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A Sensory Stay

publication date: Jul 18, 2011
 | 
author/source: Andrew Lo
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 4 April 2011

A Sensory Stay | By Andrew Lo

A Sensory Stay | By Andrew Lo


On a recent holiday in Hawaii, while shuffling from beach to beach on Oahu, I had the chance to read Jonathan Tisch's Chocolates on the Pillow Aren't Enough. Mr Tisch, CEO of Loews Hotels, makes the point that it is no longer enough for hotels to offer a unique product or service. Rather, it is the experience that keeps the guests coming back, particularly in the current economy.


Luxury hotel development and refurbishment in London seem to be kicking into overdrive. According to Francesca Nand at HotelNewsNow, estimates are that "by 2012 there will be 18,000 more hotel rooms available" than there are now, with especially strong growth in the luxury sector.


Last October, the Savoy relaunched after a 100 million pound restoration, while the Four Seasons Park Lane reopened at the beginning of the year. The city has already seen a W appear in Leicester Square, with a Corinthia in Whitehall coming up shortly. The rest of 2011 will find a Bulgari, another InterContinental, and yet another Four Seasons appear on our city's Where London maps. More than likely, each of these hotels will have one or more of the following: 42-inch Bang and Olufsen TV, Egyptian cotton bed linen, or Penhaligon toiletries.


How then will each of these hotels make themselves unique? Mr Tisch might suggest that it will be through the experiences that they offer. You want your guests to leave your property with delightful memories and stories to tell their friends long after they have left your hotel.


In my opinion, anything that affects the senses is a vital part of the guest experience. Making sure the following bases are covered will significantly reduce the likelihood of unhappy guests posting negative TripAdvisor reviews.


What The Guest Sees: What kind of vibe does the hotel give off? Is it a chic, formal, or relaxed place? Before a guest even sets one foot into the hotel, she takes a look at the outside. What will she see? How is the exterior façade of the building maintained? Are there parts that need touching up? In the guest room, will she see paint coming off the walls? Are there cobwebs in the far corner of the bathroom? Is visible effort put into food presentation in the restaurants? Are staff wearing well-fitted, damage-free uniforms? Before anyone in the hotel has a chance to begin engaging the guest, she may already be forming the opening scenes of the experience in her mind.


What The Guest Smells: Close your eyes and inhale. Where do you think you might be? While easier said than done, it is essential to keep all the public areas and guestrooms fresh-smelling at all times. It would definitely help if smoking was made off-limits on hotel property, but I would be concerned about riots in the streets if such a law was passed in London.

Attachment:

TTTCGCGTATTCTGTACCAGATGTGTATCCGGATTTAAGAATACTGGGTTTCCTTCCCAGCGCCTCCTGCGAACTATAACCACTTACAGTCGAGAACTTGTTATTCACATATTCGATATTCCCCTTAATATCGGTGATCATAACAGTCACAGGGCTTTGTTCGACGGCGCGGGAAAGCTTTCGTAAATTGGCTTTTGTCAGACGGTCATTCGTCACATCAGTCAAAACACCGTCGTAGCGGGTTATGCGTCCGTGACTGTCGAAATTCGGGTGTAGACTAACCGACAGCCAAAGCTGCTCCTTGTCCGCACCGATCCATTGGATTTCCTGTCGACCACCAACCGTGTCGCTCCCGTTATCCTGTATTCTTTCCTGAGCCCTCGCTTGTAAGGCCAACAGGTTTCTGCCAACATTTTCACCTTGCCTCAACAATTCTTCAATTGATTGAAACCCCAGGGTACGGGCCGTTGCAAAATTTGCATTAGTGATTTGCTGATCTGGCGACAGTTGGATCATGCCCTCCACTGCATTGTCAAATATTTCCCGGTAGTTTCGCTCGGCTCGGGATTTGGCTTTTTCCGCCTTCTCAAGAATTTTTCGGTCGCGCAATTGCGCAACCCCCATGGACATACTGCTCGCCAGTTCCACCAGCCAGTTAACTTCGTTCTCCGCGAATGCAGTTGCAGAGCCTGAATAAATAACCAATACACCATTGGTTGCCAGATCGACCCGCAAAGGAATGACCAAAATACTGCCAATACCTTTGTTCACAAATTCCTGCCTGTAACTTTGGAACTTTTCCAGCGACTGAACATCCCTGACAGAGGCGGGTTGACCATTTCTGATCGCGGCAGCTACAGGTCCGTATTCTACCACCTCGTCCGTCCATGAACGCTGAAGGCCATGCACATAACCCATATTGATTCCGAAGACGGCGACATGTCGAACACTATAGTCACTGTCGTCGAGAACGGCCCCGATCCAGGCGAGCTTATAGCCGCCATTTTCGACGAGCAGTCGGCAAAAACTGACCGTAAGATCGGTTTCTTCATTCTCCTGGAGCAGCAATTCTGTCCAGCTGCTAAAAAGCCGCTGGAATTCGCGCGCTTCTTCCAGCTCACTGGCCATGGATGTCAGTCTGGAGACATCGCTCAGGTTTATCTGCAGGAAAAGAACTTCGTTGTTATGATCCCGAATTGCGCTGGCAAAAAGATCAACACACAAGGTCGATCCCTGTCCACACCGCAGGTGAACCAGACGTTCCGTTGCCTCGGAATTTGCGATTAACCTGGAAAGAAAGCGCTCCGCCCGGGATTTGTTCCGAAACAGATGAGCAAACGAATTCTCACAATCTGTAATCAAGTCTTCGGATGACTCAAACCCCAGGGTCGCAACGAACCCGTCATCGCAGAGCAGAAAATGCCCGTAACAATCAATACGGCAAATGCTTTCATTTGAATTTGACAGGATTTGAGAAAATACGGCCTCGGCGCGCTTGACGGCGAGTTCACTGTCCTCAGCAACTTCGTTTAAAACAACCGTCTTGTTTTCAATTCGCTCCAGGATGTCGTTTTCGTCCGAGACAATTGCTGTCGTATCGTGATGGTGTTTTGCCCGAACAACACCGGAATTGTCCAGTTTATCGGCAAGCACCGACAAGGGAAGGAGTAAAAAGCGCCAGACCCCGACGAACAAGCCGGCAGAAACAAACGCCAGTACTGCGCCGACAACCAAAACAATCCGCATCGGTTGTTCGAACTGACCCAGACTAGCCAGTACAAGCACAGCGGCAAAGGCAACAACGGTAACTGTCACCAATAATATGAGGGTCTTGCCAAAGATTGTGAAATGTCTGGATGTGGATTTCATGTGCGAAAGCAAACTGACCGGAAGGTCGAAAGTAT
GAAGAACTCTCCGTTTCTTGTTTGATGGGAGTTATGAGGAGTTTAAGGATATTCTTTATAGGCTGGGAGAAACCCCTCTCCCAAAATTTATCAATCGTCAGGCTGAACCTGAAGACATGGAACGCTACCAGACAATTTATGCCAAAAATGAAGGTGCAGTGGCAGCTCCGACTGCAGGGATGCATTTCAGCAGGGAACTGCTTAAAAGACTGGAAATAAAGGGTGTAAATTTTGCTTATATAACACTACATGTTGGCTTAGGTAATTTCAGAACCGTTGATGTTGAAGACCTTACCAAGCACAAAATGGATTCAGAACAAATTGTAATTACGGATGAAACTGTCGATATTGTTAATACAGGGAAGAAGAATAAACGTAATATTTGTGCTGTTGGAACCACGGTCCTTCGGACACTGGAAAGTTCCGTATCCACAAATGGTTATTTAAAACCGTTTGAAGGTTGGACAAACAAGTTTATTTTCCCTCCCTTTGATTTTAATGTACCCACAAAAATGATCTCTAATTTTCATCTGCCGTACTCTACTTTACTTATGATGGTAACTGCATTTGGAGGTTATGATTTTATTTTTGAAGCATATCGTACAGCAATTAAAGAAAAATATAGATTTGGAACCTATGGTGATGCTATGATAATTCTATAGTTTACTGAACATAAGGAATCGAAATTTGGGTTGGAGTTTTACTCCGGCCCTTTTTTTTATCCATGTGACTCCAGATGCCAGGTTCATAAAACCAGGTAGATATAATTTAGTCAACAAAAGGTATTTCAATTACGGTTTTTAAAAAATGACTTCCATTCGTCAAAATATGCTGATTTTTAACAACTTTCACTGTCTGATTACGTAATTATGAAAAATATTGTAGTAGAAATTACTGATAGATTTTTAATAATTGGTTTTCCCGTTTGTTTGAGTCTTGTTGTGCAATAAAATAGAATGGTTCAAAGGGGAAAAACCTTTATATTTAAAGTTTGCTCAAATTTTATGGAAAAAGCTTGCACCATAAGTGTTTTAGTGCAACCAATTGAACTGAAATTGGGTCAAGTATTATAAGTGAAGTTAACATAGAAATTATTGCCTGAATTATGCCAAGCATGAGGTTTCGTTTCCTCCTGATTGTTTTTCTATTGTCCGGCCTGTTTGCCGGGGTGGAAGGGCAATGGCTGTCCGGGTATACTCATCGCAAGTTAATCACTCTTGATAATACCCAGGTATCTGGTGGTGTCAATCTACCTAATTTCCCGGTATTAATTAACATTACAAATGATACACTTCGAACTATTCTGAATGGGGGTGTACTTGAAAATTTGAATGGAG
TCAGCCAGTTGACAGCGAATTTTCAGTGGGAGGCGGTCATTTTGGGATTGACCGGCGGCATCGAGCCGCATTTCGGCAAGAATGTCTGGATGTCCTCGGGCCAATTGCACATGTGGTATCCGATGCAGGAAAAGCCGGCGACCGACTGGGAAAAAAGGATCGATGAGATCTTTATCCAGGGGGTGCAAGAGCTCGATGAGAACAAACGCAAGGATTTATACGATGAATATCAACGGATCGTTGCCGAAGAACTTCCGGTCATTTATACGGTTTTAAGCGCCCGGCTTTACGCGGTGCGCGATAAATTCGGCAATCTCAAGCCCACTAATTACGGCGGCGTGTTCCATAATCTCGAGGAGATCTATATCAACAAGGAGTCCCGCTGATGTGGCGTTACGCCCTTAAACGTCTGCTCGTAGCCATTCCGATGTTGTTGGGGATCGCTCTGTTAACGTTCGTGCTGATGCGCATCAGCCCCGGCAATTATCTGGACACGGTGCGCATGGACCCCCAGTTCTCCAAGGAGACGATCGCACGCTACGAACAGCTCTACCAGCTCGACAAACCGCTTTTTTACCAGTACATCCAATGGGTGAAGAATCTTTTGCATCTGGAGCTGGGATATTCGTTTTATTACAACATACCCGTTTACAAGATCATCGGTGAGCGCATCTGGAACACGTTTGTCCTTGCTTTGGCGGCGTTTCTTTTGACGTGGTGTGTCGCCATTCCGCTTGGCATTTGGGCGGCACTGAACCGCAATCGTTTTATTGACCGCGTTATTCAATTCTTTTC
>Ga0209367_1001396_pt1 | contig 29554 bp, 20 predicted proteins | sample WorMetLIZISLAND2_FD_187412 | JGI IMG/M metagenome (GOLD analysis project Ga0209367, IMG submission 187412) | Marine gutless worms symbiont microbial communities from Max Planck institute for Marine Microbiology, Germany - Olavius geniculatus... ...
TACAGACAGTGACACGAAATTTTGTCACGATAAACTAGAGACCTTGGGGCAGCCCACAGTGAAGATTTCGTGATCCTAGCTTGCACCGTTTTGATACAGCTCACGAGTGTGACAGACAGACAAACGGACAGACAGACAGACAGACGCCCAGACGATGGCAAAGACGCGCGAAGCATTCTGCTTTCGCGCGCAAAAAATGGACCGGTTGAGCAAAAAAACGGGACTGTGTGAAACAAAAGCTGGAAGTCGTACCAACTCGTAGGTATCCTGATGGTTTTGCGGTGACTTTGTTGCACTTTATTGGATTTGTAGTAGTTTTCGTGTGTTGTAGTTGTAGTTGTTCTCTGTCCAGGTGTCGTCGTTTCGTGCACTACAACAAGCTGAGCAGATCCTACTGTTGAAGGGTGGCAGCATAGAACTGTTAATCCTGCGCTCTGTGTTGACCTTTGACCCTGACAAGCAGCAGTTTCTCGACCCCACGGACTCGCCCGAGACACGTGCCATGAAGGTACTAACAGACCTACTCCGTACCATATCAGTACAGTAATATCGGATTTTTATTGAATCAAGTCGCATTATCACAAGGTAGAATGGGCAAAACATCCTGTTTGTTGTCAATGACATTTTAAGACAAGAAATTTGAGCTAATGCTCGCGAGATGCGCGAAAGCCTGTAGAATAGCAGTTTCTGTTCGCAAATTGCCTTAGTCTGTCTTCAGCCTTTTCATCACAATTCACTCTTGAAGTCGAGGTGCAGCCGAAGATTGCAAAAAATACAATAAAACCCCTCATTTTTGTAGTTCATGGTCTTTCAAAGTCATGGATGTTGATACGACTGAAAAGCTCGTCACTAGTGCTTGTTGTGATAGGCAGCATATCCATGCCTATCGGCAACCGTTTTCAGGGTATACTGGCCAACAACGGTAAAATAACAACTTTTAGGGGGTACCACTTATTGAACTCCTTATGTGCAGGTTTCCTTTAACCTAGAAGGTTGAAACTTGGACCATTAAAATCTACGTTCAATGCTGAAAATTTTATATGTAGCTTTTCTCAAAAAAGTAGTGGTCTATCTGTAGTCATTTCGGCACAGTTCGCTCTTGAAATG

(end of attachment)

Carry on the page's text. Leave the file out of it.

What The Guest Tastes: Whether it is the lemongrass welcome drink served upon arrival, the scones at afternoon tea, or the sausages at the charcuterie counter, you have multiple opportunities for guests to tell others about the amazing F&B offerings at your hotel. So, before that next coq au vin goes out the kitchen, "Taste, taste, taste!"


What The Guest Hears: "Welcome to the hotel, Mr. Jones, how are you doing this afternoon?" or "I notice you are traveling with your children on this occasion, may I ask you about particular housekeeping times you would like us to observe during your stay?" is often all it takes for a guest to feel like you are making an effort to connect. Most guests like to be recognized, and to feel that the hotel staff is trying to meet or even exceed their expectations. That said, use the guest name where possible, but be natural about it.


What The Guest Feels: Here, I am not about to discuss the firmness of the bed and the softness of the pillows. The question is "How amazed is the guest at her experience in the hotel?" The combination of all of the above sensory experiences should culminate in a "WOW! What stories I will have to tell!"


Each day, we have hundreds of opportunities to deliver an unforgettable guest experience. Will you be that special member of staff who turns a first-time customer into a loyal fan?


Andrew Lo is a trainee in Rooms Division at Mandarin Oriental Hyde Park, London. A graduate of Stanford University, he majored in International Relations and minored in Economics. Despite not having gone to hotel school, Andrew has a real love for travel and hospitality. Feel free to contact him at anlo@mohg.com.

Chocolates on the Pillow Aren't Enough: Reinventing the Customer Experience Chocolates on the Pillow Aren't Enough: Reinventing the Customer Experience

By Jonathan M. Tisch

JONATHAN M. TISCH is Chairman and CEO of Loews Hotels, as well as co-Chairman of the Board and member of the Office of the President of Loews Corporation, the hotel chain's parent company and one of the largest diversified financial holding companies in the United States. Recognized as a preeminent leader of the nation's travel and tourism industry, Tisch is Chairman of the Travel Business Roundtable and NYC & Company, the city's official tourism marketing organization. In 2005, Tisch became the host of his own television show, Open Exchange: Beyond the Boardroom with Jonathan Tisch, a series of one-on-one interviews with America's preeminent CEOs and business luminaries. Tisch is also the author of the bestseller The Power of We



CONTACTAndrew Lo

Email: andrewcl88@gmail.com



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